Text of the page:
New bacteria groups, and stunning diversity, discovered underground ...

The Cloud

IBM drives Cloud storage with new all-flash and software defined solutions ...

Capital markets firms continue to invest in hardware for compute Grids alongside growing Cloud adoption, according to TABB Group Research ...

Researchers at UCSB explore the delicate balance between coherence and control with a simple but complete platform for quantum processing


This image shows members of the John Martinis quantum computing group (l to r): Charles Neill, Pedram Roushan, Anthony Megrant and John Martinis. Credit: Matt Perko.
31 Oct 2016 Santa Barbara - If you're building a quantum computer with the intention of making calculations not even imaginable with today's conventional technology, you're in for an arduous effort. Case in point: You're delving into new problems and situations associated with the foundational work of novel and complicated systems as well as cutting-edge technology.

Such is life for the scientists of the Martinis Group at UC Santa Barbara and Google Inc., as they explore the exciting but also still somewhat counter-intuitive world of quantum computing. In a paper published in the journalNature Physics, they and colleagues at Tulane University in New Orleans demonstrate a relatively simple yet complete platform for quantum processing, integrating the control of three superconducting qubits.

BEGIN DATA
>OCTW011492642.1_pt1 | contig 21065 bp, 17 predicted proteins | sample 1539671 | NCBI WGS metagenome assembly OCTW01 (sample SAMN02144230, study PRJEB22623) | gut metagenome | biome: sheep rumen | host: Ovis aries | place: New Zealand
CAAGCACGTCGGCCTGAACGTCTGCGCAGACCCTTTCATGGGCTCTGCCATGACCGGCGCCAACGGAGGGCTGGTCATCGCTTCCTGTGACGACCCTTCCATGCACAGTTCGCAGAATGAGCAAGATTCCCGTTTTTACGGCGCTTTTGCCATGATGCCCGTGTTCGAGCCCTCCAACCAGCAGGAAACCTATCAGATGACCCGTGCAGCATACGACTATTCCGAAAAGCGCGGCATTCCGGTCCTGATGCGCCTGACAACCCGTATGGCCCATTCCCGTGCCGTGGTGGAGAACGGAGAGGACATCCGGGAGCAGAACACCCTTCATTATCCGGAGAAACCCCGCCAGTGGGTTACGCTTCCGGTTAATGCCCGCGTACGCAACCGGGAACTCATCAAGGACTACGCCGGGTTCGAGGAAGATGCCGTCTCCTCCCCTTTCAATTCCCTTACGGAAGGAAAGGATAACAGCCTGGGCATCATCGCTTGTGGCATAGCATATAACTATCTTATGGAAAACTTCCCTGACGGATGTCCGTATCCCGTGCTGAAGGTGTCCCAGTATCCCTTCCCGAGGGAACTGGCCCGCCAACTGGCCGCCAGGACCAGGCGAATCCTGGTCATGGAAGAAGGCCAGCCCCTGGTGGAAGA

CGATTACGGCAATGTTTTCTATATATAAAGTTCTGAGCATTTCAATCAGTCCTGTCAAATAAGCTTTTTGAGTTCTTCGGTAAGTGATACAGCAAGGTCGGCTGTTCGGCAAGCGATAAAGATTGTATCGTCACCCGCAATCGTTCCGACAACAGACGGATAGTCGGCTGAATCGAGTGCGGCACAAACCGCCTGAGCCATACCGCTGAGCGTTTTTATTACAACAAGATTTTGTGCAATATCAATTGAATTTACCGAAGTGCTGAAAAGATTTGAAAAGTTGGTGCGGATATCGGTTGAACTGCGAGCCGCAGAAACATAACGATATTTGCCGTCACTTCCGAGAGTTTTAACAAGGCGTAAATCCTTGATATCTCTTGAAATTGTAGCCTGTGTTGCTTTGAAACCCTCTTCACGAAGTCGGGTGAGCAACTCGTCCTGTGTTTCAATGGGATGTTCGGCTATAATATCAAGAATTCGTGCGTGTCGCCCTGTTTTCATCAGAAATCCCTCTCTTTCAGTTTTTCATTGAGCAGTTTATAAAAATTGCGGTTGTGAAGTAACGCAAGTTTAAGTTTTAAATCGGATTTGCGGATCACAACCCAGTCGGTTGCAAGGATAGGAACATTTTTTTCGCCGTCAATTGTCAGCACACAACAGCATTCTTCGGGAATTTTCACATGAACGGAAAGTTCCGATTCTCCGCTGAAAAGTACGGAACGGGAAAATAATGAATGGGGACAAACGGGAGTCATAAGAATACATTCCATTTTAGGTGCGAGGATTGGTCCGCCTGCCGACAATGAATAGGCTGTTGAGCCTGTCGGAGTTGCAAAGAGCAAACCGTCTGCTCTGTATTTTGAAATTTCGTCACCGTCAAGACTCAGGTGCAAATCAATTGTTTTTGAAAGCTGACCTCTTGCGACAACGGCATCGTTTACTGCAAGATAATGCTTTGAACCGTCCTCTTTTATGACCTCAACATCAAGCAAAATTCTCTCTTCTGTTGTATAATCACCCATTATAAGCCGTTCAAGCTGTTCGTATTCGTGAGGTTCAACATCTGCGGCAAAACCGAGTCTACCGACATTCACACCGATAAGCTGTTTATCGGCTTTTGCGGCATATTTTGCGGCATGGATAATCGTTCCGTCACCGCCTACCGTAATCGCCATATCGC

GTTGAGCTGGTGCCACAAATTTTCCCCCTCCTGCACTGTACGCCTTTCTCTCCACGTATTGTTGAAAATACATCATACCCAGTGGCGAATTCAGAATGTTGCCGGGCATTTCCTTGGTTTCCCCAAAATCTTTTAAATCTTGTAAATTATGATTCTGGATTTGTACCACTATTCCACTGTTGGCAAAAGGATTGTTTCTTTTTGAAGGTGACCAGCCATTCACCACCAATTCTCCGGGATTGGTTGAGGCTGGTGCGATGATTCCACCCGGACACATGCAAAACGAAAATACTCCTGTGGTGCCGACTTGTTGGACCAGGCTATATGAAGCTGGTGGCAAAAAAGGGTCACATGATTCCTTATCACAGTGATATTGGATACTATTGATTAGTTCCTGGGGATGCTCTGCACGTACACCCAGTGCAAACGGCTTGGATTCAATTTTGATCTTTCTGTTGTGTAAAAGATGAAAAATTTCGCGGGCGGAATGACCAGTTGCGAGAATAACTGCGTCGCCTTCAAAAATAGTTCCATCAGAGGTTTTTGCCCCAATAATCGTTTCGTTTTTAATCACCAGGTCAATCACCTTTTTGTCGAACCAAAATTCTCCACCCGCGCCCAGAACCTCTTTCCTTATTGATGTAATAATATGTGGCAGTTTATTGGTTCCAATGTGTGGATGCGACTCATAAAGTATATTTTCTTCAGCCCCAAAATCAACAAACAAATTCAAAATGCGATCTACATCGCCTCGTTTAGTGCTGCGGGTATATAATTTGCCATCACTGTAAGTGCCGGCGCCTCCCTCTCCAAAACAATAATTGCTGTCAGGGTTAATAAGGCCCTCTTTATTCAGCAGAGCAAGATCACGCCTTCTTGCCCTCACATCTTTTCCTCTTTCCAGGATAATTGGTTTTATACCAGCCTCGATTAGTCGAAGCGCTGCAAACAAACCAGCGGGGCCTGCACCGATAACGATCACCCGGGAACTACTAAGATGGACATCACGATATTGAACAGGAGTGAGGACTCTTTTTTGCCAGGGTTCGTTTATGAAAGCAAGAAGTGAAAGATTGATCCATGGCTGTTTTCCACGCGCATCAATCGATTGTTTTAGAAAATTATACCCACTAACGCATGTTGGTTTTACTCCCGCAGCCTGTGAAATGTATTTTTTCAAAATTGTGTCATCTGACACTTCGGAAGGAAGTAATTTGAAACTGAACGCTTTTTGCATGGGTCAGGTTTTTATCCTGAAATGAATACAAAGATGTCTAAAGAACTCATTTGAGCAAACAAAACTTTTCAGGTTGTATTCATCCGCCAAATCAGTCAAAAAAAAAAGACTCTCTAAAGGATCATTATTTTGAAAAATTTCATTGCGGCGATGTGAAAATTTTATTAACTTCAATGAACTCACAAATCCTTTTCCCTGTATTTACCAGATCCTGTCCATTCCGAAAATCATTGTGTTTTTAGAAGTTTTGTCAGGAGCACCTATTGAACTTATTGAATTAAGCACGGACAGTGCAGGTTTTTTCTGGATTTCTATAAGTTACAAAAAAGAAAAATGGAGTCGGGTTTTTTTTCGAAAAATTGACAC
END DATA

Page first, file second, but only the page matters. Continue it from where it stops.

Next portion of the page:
"We're probing the edge of our capability", stated the paper's lead author, Pedram Roushan. There have been quite a few efforts to build and study individual parts of a quantum processor, he explained, but this particular project involves putting them all together in a basic building block that can be fully controlled and potentially scaled up into a functional quantum computer.

However, before a fully practicable quantum computer - with all its potential for vast, rapid and simultaneous calculations - can be made, various and sometimes unpredictable and spontaneous circumstances arise that have to be understood as the researchers pursue greater control and sophistication of their system.